Going Bald? Scientists are Developing a New Cure

new research and possible cure for for male baldness

There are definitely some people out there who can pull off “the bald look”, but if we are going to be really honest – most of us would prefer to have the choice between a lush mane and shaving it all off. Today between 50 million men and 30 million women in the United States experience complete or partial loss of hair, a condition that can cause feelings such as embarrassment, low self esteem and even stress.

Throughout history, hair has always played an important roll in a person’s self-image, but also the image they present to others. For men, a healthy head of hair has been equated with vigor and virility; for women it has represented femininity and beauty. Losing hair can greatly alter those impressions.

But due to a number of researchers who believe in the magic of stem cells, there is increasing hope that the regrowth of human hair will soon be possible – all thanks to a few optimistic researchers, and some laboratory mice.

Dr. Cheng-Ming Chuong, professor of pathology at the Keck School of Medicine of USC in Los Angeles, California, is the senior investigator of a study published in August 2017, by the National Academy of Sciences and funded by the National Institutes of Health.

He and his team of researchers were researching a way in which hair follicles can be grown from skin cells reproduced in-vitro in the lab. In the study, the researchers outlined a step-by-step sequence of events in the production of hair follicles from skin. They were able to generate hair by uncovering the major molecular events that are needed for the growth of the skin. The discovery was made possible by testing the sequence on mice.

New research for male baldness
A team of researchers are discovering a way in which hair follicles can be grown from skin cells.

Many aging individuals do not grow hair well because cells lose their regenerative ability over time. With these new findings, the researchers were able to make adult mouse cells produce hair again, Dr. Chuong states in a press release.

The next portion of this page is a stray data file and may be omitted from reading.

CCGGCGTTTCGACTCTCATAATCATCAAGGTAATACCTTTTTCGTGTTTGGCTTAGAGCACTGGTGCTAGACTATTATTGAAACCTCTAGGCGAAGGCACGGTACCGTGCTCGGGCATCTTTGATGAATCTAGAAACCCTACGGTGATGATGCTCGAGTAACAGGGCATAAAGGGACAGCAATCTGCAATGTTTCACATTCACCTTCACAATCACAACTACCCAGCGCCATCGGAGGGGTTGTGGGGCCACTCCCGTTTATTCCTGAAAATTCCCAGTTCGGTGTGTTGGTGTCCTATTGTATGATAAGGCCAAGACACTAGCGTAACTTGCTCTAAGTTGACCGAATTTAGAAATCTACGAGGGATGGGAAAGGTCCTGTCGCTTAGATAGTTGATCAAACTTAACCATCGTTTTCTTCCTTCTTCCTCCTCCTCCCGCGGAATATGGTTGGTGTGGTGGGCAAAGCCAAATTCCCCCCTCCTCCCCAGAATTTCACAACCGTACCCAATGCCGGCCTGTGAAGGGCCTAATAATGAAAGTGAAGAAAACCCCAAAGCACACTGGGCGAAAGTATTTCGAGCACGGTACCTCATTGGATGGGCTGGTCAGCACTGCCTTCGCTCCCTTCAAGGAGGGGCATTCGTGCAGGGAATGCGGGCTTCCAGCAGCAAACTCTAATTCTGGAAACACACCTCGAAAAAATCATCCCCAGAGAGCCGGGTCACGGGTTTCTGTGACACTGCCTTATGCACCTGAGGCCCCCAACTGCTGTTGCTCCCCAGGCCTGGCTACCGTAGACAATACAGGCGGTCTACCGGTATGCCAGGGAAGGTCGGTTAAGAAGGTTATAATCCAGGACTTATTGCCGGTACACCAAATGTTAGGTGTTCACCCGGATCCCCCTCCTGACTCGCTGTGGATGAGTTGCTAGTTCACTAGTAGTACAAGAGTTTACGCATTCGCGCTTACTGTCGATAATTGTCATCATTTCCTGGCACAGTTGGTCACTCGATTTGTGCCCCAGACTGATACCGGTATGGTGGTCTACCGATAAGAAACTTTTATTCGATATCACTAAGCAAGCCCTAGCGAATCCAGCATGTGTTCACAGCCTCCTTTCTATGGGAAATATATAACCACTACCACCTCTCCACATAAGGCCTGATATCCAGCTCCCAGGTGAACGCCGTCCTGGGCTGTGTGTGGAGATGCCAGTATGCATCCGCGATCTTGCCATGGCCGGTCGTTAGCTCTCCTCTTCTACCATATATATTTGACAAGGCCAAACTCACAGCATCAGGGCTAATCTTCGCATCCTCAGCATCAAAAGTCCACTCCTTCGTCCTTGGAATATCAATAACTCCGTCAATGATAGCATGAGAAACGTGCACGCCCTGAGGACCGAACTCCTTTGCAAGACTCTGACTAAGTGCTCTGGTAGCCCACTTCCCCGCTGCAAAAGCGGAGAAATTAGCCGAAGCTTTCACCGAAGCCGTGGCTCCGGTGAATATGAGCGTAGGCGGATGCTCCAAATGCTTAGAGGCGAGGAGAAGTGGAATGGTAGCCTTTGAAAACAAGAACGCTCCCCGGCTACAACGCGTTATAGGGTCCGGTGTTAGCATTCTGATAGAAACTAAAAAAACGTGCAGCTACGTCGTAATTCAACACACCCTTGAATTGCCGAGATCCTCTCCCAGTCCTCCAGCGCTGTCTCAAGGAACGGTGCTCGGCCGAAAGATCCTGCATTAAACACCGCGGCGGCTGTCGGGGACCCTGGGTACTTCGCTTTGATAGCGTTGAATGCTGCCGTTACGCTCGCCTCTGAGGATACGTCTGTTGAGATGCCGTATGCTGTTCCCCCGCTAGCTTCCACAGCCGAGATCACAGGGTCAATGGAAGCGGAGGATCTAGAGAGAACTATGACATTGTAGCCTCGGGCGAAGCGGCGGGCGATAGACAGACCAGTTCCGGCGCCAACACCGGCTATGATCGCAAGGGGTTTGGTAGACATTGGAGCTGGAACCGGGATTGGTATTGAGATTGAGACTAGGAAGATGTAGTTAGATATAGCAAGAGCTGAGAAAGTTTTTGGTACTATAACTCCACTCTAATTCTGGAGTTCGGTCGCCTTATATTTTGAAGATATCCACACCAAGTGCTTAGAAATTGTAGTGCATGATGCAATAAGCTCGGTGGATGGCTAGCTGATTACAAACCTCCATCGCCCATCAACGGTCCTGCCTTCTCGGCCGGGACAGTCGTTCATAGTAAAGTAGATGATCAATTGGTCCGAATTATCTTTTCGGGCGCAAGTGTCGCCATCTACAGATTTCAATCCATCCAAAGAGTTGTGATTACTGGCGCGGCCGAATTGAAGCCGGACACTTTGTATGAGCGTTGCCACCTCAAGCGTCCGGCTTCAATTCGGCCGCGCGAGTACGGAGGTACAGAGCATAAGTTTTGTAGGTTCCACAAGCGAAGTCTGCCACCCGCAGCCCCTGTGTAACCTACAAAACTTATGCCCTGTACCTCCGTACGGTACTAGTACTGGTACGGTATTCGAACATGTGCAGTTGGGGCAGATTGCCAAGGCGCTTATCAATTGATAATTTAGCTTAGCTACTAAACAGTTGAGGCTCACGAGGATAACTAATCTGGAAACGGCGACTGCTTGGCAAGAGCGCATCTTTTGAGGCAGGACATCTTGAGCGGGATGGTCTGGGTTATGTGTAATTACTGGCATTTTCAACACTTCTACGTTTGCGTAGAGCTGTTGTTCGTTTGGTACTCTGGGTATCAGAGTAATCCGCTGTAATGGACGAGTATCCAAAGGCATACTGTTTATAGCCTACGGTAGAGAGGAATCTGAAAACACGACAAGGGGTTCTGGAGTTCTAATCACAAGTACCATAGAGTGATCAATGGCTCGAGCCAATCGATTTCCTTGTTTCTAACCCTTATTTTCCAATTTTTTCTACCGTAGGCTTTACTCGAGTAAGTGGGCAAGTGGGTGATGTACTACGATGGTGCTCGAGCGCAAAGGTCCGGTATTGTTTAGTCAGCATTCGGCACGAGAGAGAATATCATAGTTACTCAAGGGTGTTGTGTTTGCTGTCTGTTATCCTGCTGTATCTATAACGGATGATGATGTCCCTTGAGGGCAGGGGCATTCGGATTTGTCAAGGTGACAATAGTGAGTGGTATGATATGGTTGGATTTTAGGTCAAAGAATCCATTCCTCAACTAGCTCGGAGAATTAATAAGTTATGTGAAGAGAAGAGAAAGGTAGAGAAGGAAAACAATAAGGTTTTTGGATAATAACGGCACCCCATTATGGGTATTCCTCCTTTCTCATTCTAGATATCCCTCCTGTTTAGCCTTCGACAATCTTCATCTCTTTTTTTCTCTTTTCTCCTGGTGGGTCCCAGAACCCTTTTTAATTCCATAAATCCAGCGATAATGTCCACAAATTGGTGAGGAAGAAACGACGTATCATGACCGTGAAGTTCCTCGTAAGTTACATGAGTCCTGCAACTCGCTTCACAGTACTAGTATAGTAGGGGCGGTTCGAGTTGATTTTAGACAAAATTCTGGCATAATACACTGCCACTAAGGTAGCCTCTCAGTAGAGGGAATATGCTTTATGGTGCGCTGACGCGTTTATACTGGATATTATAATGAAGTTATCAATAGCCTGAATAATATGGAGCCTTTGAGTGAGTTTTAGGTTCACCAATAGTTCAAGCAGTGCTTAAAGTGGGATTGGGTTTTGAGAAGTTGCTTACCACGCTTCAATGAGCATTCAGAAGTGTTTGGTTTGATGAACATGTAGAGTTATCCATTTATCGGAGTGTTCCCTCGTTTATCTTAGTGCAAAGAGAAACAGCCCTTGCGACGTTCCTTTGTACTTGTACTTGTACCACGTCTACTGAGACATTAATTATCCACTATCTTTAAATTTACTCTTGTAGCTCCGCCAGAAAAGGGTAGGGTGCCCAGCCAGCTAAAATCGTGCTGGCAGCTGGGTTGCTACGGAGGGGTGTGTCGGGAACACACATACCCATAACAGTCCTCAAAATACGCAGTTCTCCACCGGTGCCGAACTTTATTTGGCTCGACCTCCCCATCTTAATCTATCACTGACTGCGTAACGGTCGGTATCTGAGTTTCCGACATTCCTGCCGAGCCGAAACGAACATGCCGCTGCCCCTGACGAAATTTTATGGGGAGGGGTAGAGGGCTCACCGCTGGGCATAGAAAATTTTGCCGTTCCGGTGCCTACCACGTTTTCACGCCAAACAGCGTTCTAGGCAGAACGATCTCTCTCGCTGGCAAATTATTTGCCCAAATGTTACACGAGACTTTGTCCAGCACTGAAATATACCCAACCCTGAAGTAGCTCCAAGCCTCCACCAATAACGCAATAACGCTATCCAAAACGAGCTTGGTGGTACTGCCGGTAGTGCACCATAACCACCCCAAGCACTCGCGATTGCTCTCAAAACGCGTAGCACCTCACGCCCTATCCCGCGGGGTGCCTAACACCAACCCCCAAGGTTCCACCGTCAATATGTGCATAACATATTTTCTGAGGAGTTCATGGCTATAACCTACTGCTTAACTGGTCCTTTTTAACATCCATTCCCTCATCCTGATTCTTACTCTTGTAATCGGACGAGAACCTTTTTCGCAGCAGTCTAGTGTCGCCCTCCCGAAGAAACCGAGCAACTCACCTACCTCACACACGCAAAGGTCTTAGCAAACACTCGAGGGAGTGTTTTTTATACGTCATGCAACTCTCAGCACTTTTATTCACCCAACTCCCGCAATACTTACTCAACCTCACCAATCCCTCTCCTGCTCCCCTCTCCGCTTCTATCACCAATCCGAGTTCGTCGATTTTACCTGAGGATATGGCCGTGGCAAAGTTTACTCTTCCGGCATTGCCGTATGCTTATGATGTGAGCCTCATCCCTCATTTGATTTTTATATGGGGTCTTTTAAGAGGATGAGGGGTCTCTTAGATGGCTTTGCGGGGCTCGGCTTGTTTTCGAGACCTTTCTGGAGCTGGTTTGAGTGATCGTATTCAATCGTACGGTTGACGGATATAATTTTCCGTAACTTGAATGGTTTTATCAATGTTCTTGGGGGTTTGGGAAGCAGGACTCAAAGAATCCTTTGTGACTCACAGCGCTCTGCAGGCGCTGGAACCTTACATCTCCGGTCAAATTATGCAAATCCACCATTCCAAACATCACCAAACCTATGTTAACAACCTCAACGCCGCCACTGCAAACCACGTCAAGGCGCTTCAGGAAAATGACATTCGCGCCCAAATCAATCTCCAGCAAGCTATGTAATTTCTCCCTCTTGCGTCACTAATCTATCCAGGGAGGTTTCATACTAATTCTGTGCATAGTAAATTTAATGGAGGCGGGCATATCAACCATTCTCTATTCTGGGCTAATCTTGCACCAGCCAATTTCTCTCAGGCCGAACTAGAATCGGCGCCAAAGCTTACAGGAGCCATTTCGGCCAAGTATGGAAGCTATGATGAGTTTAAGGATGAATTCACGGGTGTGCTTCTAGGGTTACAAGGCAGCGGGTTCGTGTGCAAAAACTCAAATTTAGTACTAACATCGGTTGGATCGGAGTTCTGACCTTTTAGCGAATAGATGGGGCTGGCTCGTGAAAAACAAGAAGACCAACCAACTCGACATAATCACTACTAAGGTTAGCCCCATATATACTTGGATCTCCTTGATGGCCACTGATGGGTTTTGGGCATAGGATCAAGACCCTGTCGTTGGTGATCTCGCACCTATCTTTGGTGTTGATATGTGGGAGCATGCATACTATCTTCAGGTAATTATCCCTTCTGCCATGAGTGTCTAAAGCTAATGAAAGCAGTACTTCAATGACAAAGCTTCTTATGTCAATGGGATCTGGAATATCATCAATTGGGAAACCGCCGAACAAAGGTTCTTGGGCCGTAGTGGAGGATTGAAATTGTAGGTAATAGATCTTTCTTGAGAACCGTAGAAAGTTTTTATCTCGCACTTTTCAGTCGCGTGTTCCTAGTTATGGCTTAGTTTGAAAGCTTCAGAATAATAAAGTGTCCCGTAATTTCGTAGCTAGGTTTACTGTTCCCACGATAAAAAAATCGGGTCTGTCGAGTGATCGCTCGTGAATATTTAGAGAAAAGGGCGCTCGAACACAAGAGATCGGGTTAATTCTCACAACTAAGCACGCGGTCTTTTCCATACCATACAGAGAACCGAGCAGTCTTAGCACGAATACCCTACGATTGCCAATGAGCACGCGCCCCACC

The researchers at the lab cannot confirm when exactly human trials can begin, but they are optimistic that their findings can soon treat conditions such as alopecia and baldness. The procedure would use the patient’s own steam cells in order to grow skin that has hair follicles. This first step would happen in a lab, and afterwards the skin would be transplanted onto the bald areas of the scalp.

Lay the Groundwork for Healthier Hair by Taking a Supplement

The new stem cell research is very exciting, but this is not a procedure that will become an option for people with thinning hair today. By taking a supplement that works from within, strengthening the health of both your body and your hair, you can lay the groundwork today for future healthy hair growthNutrafol’s supplement is especially designed to provide the essential nutrients for growing hair as well as target the potential triggers of thinning hair. With thorough research, its team of doctors has been digging deeper to find the root causes of compromised hair health and uncover the underlying factors of hair thinning.

Nutrafol has been shown to raise levels of the body’s natural antioxidant defenses, combat aging, increase factors that support the follicles and boost the immune system. With this, the damaged follicles are given a chance to heal from within.

Balance is Key When It Comes to Healthy Hair

Each follicle has its own independent biological clock that ticks and signals the follicle to grow hair, lose hair or lay dormant. However, when it is out of balance, under attack, or its environment is altered, the process of hair production is disrupted.

New science proves how a multitude of internal and external triggers create an imbalance in the body’s immune system and metabolic pathways, making supplements a good future investment for your hair.